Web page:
Therefore, lying carries the heaviest discipline around here.  We communicate that, too.  We've only had two who have lost our trust for a long period of time because of lying, and they feel the consequence of that loss sorely when we say, "I'm sorry honey.  I'd love to believe you but I just can't."  In the case of the child who is the oldest of the two and who seems to have conquered this ugly habit, the loss of trust was felt deeply enough that it reformed him.

However, I know that this isn't the case for everyone.  We have friends who have children who chronically lie or are sneaky, and it is emotionally taxing for them as parents.  I say that because I don't want what I wrote above to give you the false impression that after a period of mistrust, your child will be cured of lying forever.  Life's messier than that.  So if that's the position you're in, I'm just going to encourage you to stay the course.  Do not grow weary in well-doing, for in due season you shall reap!  I was a liar as a child and young adult, and it wasn't until the Holy Spirit got ahold of me in this area that I changed my ways.  Keep praying for the work of the Holy Spirit on behalf of your children. And tell them, everyday, that only Jesus can be their righteousness, no matter how hard they try. His grace covers all!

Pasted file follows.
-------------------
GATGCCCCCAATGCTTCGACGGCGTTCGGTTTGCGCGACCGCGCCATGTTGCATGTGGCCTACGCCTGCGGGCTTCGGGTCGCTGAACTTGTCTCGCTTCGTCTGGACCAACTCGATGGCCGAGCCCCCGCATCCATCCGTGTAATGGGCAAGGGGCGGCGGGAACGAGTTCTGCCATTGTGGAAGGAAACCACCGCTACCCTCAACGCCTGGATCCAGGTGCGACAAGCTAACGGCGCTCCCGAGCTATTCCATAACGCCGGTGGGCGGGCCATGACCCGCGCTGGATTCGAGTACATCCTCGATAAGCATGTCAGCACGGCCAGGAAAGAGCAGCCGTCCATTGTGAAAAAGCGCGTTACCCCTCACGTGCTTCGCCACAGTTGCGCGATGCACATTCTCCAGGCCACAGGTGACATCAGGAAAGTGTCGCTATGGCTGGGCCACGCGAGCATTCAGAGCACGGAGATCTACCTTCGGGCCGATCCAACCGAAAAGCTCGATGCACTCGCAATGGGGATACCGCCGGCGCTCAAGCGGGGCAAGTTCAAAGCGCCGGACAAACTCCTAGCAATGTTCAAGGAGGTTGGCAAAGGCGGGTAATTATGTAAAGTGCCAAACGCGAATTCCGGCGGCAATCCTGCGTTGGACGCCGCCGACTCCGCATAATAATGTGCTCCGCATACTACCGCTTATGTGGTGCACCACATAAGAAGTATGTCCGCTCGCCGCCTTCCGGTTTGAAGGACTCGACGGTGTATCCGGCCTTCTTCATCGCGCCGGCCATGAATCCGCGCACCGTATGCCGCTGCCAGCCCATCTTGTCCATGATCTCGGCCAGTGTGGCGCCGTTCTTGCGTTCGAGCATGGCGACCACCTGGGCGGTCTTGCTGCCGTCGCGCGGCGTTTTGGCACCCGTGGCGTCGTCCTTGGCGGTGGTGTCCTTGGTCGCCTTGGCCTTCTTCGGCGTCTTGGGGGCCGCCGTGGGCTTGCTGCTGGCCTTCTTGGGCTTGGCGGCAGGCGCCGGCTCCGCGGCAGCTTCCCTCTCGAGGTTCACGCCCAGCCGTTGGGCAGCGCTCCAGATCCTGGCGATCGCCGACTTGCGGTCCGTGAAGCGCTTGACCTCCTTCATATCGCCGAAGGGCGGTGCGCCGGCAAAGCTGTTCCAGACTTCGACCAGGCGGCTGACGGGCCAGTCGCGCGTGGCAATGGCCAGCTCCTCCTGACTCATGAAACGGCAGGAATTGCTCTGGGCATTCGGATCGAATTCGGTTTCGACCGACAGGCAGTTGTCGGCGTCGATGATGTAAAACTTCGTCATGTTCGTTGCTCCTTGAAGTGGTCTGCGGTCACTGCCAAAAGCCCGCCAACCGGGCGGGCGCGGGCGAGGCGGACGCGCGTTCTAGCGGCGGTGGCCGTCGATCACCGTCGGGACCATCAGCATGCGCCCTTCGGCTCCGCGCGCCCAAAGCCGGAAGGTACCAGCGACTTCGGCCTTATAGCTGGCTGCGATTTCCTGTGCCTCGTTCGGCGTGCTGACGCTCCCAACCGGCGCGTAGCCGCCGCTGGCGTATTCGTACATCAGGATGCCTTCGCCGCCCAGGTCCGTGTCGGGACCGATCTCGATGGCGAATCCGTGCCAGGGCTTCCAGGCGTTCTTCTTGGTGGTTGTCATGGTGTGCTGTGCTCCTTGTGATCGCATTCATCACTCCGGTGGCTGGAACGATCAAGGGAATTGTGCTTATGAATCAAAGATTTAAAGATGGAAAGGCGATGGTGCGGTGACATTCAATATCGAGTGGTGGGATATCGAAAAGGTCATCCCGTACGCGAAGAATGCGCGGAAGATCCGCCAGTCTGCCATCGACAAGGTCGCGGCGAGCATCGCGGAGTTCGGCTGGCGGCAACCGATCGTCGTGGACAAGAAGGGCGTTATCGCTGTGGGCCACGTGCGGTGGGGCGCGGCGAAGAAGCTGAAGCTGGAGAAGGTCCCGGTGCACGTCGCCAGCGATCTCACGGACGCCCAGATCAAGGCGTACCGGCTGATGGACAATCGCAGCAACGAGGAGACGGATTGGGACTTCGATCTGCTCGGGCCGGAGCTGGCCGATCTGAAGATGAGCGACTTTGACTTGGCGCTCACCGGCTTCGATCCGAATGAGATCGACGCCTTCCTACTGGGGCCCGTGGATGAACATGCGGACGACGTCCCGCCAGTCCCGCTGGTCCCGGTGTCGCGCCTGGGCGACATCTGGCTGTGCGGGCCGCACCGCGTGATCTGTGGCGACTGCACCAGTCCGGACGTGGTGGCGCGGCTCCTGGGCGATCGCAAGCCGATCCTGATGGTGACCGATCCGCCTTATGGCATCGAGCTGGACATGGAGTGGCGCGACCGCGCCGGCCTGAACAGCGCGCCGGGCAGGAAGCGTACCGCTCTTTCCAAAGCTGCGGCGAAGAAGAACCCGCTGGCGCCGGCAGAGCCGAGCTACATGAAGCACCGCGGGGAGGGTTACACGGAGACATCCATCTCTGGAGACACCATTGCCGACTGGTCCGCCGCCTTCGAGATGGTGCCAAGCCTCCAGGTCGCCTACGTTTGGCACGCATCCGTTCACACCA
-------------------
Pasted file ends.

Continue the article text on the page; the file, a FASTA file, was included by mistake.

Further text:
All that said, would some practical ideas help? Charts with stickers can be a great motivator. One sticker for each day telling the truth and then a celebration when the chart is filled. This gets into a little bit of muddy water for me, though, because I never want to just deal with a child on merely the behavioral level. If you do something like a chart, be sure you're telling the child they are loved and they live under the banner "It is finished!" even if they slip into lying.

I love stories that illustrate a character issue and the consequneces that can arise when we fall into a particular sin. Lying is a sin that can easily become a habit very difficult to break, so stories about people whose lives were gravely affected by a lie can be very powerful. Look for story books that deal with lying, such as the classic Pinnochio. Conversely, steer clear of books that weave some lying in (particularly child to parent), and where that lie told produces a good result or at least goes undetected. 

And then tell that lying child again the good news: Jesus is perfect! When God looks at you, He sees Jesus! Even when we lie, we can never lose His love. The law never motivates, but love and grace always win!

~Kendra